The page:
Encryption programs are hard to write and hard to make work. Software has gotten better every year since then, but there are still bugs. If the U.S. had tried to hold software to some standard of excellence, it would have killed the market, just as if it had tried to hold the cars of the 1920s to the automobile safety standards we have today: no car would have even been built. Eventually these design flaws will disappear, but not anytime soon.
The secure internet problem was so acute that it was (in Washington parlance) escalated to the Deputies Committee (DC) of the National Security Council, subcabinet officials who, in that administration, met only on the most pressing problems. The DC was chaired by the President’s Chief of Staff, who was willing take on hard decisions for the President. The Secure Public Networks working group, then co-chaired by a very experienced OMB official and a brilliant NSA officer on detail to the NSC, supported the DC, teeing up issues and providing information.
And encryption and internet security required unavoidably hard decisions. If the U.S. let its companies sell encryption, NSA would lose major collection capabilities (this had happened recently after another change in technology and had taken time and money to recover). FBI could lose the ability to wiretap criminal communications (CALEA - Communications Assistance to Law Enforcement Act and what eventually became the Patriot Act, measures designed to preserve wiretap capabilities in the face of technological change, set the context for Law Enforcement). Technology changes for commercial reasons; government operations must keep up. The difficulty of this is routinely overstated, but signals intelligence and wiretap exists in a dynamic technological environment that must be matched by equally dynamic efforts to maintain intercept and collection capabilities.
The source of dynamism in this debate was the largely unexpected appeal of computers and the internet. The pace of adoption exceeded expectations. Demand was insatiable. Few new users knew or cared about the vulnerabilities. Those that did know were at risk because they could not buy strong American products.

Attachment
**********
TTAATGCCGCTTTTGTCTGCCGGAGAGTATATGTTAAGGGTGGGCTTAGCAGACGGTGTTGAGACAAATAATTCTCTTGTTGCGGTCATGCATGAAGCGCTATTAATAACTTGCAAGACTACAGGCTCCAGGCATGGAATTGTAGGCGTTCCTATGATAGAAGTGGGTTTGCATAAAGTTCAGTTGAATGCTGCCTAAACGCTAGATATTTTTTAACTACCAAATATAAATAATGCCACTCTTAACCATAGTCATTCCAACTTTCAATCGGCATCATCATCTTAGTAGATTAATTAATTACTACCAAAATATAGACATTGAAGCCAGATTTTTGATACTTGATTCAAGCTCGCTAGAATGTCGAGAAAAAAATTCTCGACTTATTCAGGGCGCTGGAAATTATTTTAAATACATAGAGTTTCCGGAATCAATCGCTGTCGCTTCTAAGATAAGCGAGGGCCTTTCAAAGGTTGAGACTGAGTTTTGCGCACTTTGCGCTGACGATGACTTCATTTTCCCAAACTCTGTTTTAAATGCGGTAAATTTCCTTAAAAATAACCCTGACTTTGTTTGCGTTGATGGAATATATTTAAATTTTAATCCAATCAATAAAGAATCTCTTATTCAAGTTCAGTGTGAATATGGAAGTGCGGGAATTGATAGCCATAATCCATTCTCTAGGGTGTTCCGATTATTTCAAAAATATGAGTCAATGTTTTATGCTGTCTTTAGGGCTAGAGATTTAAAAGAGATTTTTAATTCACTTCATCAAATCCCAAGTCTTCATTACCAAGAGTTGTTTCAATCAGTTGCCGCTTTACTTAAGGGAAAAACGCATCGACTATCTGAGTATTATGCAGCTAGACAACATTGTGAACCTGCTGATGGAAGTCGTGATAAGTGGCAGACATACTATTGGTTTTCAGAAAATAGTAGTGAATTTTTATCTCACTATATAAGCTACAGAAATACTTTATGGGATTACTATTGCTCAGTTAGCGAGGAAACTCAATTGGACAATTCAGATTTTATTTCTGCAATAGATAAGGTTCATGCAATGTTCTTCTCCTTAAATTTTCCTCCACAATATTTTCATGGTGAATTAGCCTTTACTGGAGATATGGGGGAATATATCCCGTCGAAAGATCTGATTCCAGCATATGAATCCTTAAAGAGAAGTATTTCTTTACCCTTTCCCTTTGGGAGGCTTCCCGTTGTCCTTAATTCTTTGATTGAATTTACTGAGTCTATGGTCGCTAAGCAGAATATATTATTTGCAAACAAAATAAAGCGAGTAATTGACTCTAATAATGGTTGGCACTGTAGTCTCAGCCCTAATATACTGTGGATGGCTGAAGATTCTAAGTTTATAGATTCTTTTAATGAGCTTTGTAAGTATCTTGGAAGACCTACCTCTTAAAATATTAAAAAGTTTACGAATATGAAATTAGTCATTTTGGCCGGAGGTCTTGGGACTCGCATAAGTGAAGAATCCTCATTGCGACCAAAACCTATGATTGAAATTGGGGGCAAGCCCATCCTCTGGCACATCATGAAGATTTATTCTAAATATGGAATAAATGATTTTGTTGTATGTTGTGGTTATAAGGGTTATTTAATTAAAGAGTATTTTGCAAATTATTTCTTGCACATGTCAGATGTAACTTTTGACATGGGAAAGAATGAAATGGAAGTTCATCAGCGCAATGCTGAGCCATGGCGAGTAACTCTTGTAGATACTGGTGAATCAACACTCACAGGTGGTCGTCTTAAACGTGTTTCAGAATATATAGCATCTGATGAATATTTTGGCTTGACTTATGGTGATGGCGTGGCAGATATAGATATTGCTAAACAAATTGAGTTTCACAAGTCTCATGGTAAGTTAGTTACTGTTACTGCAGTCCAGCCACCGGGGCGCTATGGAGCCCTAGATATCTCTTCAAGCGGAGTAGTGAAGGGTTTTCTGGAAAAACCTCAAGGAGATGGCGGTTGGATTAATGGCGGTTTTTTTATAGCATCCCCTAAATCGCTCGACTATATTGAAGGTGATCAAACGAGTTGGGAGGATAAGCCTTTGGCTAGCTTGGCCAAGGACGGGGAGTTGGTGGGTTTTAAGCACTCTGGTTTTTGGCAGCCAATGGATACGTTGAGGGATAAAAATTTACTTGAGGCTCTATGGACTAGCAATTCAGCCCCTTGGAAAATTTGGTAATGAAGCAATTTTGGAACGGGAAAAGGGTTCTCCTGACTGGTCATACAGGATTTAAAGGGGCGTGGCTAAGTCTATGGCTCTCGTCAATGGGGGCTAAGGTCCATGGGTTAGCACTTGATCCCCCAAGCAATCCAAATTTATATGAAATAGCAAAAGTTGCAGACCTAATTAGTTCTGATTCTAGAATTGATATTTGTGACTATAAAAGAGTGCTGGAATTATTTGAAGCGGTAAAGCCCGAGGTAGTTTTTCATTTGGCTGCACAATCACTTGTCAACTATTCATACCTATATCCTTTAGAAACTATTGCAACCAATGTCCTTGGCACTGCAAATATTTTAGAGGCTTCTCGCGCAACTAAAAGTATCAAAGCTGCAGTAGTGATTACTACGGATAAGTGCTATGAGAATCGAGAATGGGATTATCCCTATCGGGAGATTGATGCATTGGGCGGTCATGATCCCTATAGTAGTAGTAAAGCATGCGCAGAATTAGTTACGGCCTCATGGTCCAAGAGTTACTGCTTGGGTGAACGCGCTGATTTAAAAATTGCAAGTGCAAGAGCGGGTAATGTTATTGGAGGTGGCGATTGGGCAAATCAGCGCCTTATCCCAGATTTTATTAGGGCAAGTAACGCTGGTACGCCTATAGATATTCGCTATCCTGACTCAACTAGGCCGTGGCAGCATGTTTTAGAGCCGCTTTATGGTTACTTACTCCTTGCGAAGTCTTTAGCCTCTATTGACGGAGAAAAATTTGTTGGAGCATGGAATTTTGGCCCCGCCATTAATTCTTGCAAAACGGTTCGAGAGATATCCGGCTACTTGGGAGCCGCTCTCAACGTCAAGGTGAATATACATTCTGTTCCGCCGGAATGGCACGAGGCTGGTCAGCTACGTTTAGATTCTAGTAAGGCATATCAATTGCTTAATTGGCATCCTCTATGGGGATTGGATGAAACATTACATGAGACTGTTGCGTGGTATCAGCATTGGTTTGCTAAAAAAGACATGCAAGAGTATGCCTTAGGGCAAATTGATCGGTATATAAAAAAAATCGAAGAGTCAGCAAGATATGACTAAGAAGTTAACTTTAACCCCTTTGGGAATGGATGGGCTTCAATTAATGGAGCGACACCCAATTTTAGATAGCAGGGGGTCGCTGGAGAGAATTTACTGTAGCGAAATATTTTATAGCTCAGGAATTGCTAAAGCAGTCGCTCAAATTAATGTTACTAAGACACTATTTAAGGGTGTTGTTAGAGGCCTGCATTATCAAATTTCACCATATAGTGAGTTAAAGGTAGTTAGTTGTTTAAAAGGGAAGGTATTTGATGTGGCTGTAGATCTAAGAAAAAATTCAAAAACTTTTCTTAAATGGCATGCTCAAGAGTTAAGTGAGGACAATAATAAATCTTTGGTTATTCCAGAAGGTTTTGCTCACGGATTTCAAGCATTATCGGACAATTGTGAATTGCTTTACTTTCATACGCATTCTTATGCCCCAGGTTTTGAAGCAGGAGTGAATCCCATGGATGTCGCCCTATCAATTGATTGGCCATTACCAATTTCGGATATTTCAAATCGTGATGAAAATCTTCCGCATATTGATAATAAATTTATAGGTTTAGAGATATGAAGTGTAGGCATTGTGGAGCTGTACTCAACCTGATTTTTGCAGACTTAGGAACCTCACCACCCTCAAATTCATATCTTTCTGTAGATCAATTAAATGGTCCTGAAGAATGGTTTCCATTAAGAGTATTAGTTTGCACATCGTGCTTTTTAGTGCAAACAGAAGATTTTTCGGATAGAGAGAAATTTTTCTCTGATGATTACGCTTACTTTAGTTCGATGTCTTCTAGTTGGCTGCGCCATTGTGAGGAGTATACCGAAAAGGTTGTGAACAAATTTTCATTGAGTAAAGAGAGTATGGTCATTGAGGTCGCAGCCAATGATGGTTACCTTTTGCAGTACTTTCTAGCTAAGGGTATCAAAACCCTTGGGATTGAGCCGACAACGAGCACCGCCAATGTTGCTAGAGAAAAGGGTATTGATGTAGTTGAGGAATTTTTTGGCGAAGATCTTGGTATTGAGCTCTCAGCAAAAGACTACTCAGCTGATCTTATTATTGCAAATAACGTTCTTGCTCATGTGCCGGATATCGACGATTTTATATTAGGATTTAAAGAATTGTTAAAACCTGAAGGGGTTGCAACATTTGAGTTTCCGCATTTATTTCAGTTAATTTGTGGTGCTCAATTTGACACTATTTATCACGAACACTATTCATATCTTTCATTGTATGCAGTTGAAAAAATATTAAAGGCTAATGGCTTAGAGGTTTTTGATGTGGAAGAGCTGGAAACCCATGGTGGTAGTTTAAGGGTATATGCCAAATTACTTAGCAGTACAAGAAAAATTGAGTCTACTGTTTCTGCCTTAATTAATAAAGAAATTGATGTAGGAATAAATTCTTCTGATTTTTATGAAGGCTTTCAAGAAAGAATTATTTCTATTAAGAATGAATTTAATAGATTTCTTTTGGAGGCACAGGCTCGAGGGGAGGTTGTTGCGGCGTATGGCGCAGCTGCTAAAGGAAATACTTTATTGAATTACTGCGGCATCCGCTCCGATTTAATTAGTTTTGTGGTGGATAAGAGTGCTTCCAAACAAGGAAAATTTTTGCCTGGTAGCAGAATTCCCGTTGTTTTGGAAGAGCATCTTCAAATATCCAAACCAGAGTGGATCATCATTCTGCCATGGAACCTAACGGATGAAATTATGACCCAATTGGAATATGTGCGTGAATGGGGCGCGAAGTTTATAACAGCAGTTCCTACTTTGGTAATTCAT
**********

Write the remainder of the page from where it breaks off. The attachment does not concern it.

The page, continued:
(A major U.S. aerospace company called me in 1997 to say that they needed encryption for their foreign subsidiaries and since U.S. companies couldn’t sell it, they had found a website in the Netherlands offering a freeware version of PGP (freeware was much more common and legitimate in the 1990s – this was the Netscape era). PGP is a good product, but the foreign intelligence agency that had put this freeware on the web made sure that they could read what it had encrypted. Making encryption available created risks for national security, but denying it also created risk. There were also commercial risks that threatened U.S. software companies in the booming information technology market.)
The politics of the DC found Commerce pushing for freer access to encryption products, NSA and FBI opposed. Justice, Defense, and the White House, initially inclined to the security side, but eventually became neutral. The DC was the sense of some very tense debates. In one, NSA’s Deputy Director said that there would be bodies in ditches if we decontrolled encryption. This was not hyperbole. We may like to pretend that issues are clear cut but serious policymaking requires choosing among imperfect options and seeking policies or programs to mitigate risk.
The complexity and newness of the issue disrupted the normally staid hierarchy of the interagency process. The DCI, a cabinet member, appeared at a Working Group meeting in 1996 to say that we should release encryption. This was the moment that the gridlock broke. A flabbergasted FBI representative pointed out that this would damage intelligence collection. The DCI responded “that’s my problem, I’ll take care of it.”
(In 1996, an NSA Deputy Director and I occasionally had to accompany this DCI to meetings with Ira Magaziner on internet policy. He would carry a book on elliptic curve cryptography under his arm. At the time, we thought this was a bit showy, but the recent revelations about NSA suggest otherwise. Some programs are years in the making)
A similar departure for protocol occurred when the Attorney General (AG) also a cabinet member, showed up for several DC meetings to argue for making encryption widely available. The interagency politics of encryption policy had been that NSA and FBI argued against release, Commerce argued for. DOD, Justice, and the White House began by being sympathetic to the status quo but gradually became neutral. When the DCI, the AG, and DOD changed positions, the White House decided to end the encryption debate.